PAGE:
Subhash Mukhopadhyay was a physician from West Bengal, India, who was the creator of India’s first and second for the world, a child using in-vitro fertilisation, Durga. The child was born about 67 days after the first IVF baby in the United Kingdom.
A commendable achievement, no doubt.
But how did India reward such a prolific man?
He was forced to commit suicide owing to repeated rejections and ridicule of his work.
Born on 16th January 1931, Subhash graduated from The Calcutta National Medical College with an Honors degree in Physiology. Durga, alias Kanupriya Agarwal, was born on the 3rd October 1978, in the hands, or rather the test tube of Dr. Mukhopadhyay.
It is possibly the worst irony that Durga was born 67 days after the first test-tube baby for, had she been born before, probably Dr. Mukhopadhyay would’ve led a respectable life and not killed himself.
The story of the ridicule
Dr. Mukhopadhyay was working on his project at the Nil Ratan Sircar Medical College, Kolkata, West Bengal. He was a very talented man and probably possessed talent far ahead of his times.
In 1978, on 18th November though, the Government of West Bengal appointed an ‘expert’ committee along with the medical association to give their verdict on the fate of Dr. Subhas Mukhopadhyay who was charged for the following:
1. He claims to be the architect of Durga who is first human test tube baby to be created.
2. He announced the report and his findings to the media before it was cleared by the Government bureaucrats.
3. He made this fascinating invention with some very basic apparatus and a refrigerator in his apartment without using any expensive resources
4. His inability to admit that his actions were wrong and straightforwardness apparently did not sit well with the government bureaucrats and also attracted jealousy out of his peers.
In his research for IVF, Dr. Mukhopadhyay was given assistance by Sunit Mukherji and S.K. Bhattacharya.
The “expert” committee, was presided over by a radiologist and comprising of a gynecologist, a psychiatrist, and a neurologist who knew absolutely nothing of modern reproductive technology.
An example of the questions Dr. Mukhopadhyay was asked:
Committee – “Where did you keep these embryos?”
Mukhopadhyay -“In sealed ampules.”
Committee -“How did you seal an ampule?” (?!!)
Committee – “Oh! Embryos do not die while sealing?”
At the end of this ridiculous farrago of exasperating dimwitted questions, his research papers were termed as “absolutely bogus”. He was handed a punishment which transferred him to the Ophthalmology department, also effectively ruining his prospects of working on the hormone project.
So, how did his discovery come to light?
Mukhopadhyay’s research came to light in a very interesting way when T. C. Anand Kumar the creator of the official first human test-tube baby of India, Harsha Vardhan Reddy Buri, went to Kolkata.
In 1997, Kumar was in Kolkata for a Science Congress and it was there that he came across the research documents of Mukhopadhyay that were given to him by Dr. Sunit Mukherji.
He became certain that it was Mukhopadhyay who brought India’s first test-tube baby into existence after going through the evidence and extensively talking to Durga’s parents.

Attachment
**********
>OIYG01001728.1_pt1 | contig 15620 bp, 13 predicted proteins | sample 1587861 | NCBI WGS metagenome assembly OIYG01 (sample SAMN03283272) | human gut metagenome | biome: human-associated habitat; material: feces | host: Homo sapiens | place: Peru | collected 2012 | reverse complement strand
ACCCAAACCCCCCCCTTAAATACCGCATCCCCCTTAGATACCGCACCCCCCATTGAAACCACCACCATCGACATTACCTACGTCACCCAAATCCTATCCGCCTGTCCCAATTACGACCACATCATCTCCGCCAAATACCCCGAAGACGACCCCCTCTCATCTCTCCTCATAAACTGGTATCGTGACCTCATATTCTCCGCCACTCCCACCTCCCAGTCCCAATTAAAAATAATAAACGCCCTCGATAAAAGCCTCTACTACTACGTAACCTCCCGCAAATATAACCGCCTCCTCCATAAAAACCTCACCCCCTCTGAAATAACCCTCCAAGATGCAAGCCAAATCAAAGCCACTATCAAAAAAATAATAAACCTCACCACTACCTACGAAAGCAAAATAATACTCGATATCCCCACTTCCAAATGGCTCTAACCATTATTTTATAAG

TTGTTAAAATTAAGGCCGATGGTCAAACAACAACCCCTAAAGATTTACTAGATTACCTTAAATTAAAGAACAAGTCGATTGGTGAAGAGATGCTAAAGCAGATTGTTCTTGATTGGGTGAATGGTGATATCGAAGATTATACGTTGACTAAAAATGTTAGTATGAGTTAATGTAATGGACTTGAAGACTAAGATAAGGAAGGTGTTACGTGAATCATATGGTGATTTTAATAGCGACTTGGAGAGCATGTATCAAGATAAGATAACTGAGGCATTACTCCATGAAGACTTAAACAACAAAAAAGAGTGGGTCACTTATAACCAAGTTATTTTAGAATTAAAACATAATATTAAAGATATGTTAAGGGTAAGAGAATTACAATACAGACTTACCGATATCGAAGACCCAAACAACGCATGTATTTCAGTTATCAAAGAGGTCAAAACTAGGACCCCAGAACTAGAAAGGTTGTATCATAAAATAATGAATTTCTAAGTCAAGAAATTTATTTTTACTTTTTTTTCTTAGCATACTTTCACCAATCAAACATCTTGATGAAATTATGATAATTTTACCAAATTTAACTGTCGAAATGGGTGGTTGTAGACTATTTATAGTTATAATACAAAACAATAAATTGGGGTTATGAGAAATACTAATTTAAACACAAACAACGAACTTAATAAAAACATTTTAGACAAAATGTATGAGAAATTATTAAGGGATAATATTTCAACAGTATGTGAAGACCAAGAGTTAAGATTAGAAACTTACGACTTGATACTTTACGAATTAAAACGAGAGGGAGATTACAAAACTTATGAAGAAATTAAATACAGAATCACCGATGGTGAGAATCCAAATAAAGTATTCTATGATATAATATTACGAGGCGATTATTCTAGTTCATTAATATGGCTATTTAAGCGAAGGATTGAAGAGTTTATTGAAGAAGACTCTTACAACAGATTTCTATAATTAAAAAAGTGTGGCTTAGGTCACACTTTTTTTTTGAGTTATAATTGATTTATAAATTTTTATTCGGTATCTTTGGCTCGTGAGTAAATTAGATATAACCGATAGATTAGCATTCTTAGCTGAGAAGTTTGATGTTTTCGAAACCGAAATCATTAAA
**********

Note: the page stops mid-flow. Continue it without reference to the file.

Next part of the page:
After all the work Kumar putting into revealing the actual father of invitro-fertilisation in India, finally Mukhopadhyay was given the title of being the architect of the first Indian test tube baby and the ICMR recognised his work.
Even Durga, after her 25th birthday, came forward and revealed her actual origins and identity at an event organised to remember Mukhopadhyay.
She spoke about her creator in front of the media and proved once again that her creator’s claim was not bogus.
In 2003, Durga also spoke at an IVF conference and said that “I certainly do not want to be a poster girl of the IVF industry, which undermined Dr. Mukhopadhyay’s achievement for 30 years,” and finished with, “I am not a trophy but I am proud to be the living example of work of a genius.”
However, all this happened posthumously, in 2002, twenty-one years after his death.
Because on 19th June 1981, after facing not only social ostracisation but also reprimand and insults from the government of West Bengal instead of praise for his inventions, neglectful treatment from the bureaucrats, and not being allowed to attend international conferences by the Indian government, he committed suicide.
The man who sacrificed hopes of children for research
Namita Mukhopadhyay’s, wife of late Dr. Mukhopadhyay has been paralysed and battling with ignominy and neglect ever since her husband committed suicide. Namita is confined to her bed now and naturally, the news of her husband’s recognition failed to bring any smile on her face.
“We decided not to start a family as he (Subhas) wanted to complete his research. He was a very emotional person and dedicated himself to his work. But he never got any support either from the government or from his peers,” said Namita as per sources.
It was this tragic tale that inspired Tapan Sinha’s film ‘Ek Doctor Ki Maut’.
The Department of Reproductive Physiology in Nil Ratan Sircar Medical College has been renamed after this great stalwart.
Today many others are getting to hear of him for the first time.
But some mistakes are too expensive.
On that fateful 9th of June, 36 years ago, Namita returned from school to find the hanging body of her husband inside their Southern Avenue flat.
The suicide note read:
“I can’t wait everyday for a heart attack to kill me.”
Image credits: Google